Pig
  1. Pig
  2. PIG-2661

Pig uses an extra job for loading data in Pigmix L9

    Details

    • Type: Improvement Improvement
    • Status: Open
    • Priority: Major Major
    • Resolution: Unresolved
    • Affects Version/s: 0.9.0
    • Fix Version/s: None
    • Component/s: None
    • Labels:
      None
    1. PIG-2661.0.patch
      6 kB
      Jie Li
    2. PIG-2661.1.patch
      6 kB
      Jie Li
    3. PIG-2661.2.patch
      7 kB
      Jie Li
    4. PIG-2661.plan.txt
      2 kB
      Jie Li
    5. PIG-2661.3.patch
      10 kB
      Jie Li
    6. PIG-2661.4.patch
      11 kB
      Jie Li
    7. PIG-2661.5.patch
      11 kB
      Jie Li
    8. PIG-2661.6.patch
      11 kB
      Jie Li
    9. PIG-2661.7.patch
      14 kB
      Jie Li
    10. PIG-2661.8.patch
      14 kB
      Jie Li

      Issue Links

        Activity

        Hide
        Dmitriy V. Ryaboy added a comment -

        I can look at this after I wrap up skewed join issues, but Daniel and/or Thejas would probably be faster at figuring this one out .

        Show
        Dmitriy V. Ryaboy added a comment - I can look at this after I wrap up skewed join issues, but Daniel and/or Thejas would probably be faster at figuring this one out .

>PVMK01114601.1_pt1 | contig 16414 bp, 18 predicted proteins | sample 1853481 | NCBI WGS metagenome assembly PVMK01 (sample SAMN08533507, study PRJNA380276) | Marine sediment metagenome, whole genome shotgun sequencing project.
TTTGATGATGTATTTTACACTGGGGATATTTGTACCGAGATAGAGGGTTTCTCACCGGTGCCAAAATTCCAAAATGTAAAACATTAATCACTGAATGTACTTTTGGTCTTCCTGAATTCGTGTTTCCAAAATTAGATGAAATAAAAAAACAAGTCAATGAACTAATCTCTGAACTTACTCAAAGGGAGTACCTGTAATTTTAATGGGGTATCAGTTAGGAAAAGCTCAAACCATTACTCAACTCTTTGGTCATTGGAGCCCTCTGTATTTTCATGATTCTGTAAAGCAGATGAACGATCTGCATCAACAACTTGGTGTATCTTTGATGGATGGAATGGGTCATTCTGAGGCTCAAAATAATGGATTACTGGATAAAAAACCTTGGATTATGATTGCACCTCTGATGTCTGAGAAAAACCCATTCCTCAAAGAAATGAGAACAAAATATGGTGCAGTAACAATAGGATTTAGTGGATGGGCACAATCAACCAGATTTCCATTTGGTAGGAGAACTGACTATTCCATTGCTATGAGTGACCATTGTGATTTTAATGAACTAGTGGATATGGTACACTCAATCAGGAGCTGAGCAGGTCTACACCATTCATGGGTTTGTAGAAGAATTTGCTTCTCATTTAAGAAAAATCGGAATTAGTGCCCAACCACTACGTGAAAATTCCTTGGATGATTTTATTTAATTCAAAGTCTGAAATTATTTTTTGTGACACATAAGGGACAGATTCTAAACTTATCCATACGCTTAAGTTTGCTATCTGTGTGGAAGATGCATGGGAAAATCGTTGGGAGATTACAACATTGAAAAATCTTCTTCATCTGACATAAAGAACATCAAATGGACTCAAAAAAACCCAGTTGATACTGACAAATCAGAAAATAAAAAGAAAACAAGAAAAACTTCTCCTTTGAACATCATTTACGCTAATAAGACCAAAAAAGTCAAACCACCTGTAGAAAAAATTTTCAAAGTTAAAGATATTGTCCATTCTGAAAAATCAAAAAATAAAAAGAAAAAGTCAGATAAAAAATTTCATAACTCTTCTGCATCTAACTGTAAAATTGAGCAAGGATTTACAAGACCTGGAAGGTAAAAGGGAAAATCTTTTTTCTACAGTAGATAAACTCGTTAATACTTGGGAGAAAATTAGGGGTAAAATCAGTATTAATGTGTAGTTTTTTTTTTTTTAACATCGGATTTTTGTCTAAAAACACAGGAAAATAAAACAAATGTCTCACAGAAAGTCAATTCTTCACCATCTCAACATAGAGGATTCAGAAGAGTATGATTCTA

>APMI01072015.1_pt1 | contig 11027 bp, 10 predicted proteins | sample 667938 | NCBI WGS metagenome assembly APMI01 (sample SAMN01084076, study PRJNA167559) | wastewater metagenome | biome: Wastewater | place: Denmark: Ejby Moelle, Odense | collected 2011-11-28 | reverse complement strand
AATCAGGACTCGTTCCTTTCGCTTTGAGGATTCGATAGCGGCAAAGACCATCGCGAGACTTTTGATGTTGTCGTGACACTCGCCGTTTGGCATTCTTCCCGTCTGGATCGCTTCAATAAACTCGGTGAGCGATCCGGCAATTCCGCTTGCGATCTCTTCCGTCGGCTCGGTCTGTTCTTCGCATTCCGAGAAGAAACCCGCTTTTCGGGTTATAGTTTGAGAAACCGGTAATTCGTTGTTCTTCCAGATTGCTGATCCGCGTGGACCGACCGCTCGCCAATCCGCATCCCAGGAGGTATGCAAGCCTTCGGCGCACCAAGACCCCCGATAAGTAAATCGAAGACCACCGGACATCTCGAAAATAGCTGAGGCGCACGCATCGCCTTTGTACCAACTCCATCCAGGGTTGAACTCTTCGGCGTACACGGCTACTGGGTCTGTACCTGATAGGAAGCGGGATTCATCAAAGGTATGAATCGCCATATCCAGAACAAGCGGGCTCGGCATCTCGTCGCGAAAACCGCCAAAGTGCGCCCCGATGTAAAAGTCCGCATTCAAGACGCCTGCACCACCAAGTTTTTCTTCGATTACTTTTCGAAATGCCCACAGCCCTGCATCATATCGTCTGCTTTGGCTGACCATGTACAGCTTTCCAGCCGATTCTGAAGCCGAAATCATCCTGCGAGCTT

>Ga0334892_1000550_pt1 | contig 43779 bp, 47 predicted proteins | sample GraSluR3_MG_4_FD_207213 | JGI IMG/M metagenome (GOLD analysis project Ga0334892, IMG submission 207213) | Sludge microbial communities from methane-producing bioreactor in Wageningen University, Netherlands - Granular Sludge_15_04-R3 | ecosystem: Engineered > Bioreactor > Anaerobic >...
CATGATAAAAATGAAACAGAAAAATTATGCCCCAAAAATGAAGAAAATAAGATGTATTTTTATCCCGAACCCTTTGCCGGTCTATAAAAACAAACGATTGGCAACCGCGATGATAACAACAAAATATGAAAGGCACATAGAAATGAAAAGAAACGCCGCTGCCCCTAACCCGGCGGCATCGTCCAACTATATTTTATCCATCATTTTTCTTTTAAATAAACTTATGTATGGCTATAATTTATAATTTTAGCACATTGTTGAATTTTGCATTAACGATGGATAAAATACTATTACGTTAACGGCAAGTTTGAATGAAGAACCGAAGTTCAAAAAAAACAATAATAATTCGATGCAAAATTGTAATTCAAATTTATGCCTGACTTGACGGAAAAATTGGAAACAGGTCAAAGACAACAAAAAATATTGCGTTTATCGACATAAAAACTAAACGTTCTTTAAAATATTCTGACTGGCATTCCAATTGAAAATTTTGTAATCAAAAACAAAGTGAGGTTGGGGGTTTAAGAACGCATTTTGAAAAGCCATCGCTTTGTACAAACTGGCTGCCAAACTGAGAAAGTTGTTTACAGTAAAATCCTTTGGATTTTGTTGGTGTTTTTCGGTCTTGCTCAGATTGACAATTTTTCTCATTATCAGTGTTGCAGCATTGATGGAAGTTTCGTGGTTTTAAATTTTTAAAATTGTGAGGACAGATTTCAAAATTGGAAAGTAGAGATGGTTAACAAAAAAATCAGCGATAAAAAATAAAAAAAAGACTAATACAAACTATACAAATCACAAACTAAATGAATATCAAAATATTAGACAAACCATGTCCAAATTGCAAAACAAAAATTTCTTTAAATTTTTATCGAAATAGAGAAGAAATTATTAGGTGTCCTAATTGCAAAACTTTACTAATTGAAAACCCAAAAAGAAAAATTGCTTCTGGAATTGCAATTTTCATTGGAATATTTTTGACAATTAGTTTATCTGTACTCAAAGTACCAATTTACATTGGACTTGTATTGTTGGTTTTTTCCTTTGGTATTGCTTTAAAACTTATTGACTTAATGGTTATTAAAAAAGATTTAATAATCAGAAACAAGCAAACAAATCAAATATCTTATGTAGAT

Hide
        Daniel Dai added a comment -

        For order by job, we will first generate 3 MR jobs, the first job processes everything before order-by, the second is sample job and the third is a sort job. We try to drop the first job in SampleOptimizer. Currently we only drop the first job when the it is empty. If the first job is not empty, we may merge 1st job pipleline into 2nd/3th job, however, we need to make sure we sample the input after the pipeline, and WeightedRangePartitioner also partition the input after the pipeline. Seems there is some non-trivial work to do.

        Show
        Daniel Dai added a comment - For order by job, we will first generate 3 MR jobs, the first job processes everything before order-by, the second is sample job and the third is a sort job. We try to drop the first job in SampleOptimizer. Currently we only drop the first job when the it is empty. If the first job is not empty, we may merge 1st job pipleline into 2nd/3th job, however, we need to make sure we sample the input after the pipeline, and WeightedRangePartitioner also partition the input after the pipeline. Seems there is some non-trivial work to do.
        Hide
        Dmitriy V. Ryaboy added a comment -

        Daniel,
        We didn't use to generate the first MR job prior to 9. THe change is that we now see loading with a schema (load foo as (a:int, b:chararray)) as a projection, and perform it prior to sampling. I think we can at least get this back (it can cost us a LOT of time – if all of your loaders provide a schema, this means piping the whole dataset through an MR job and out to disk) – by special casing the map-only, foreach + projection only job.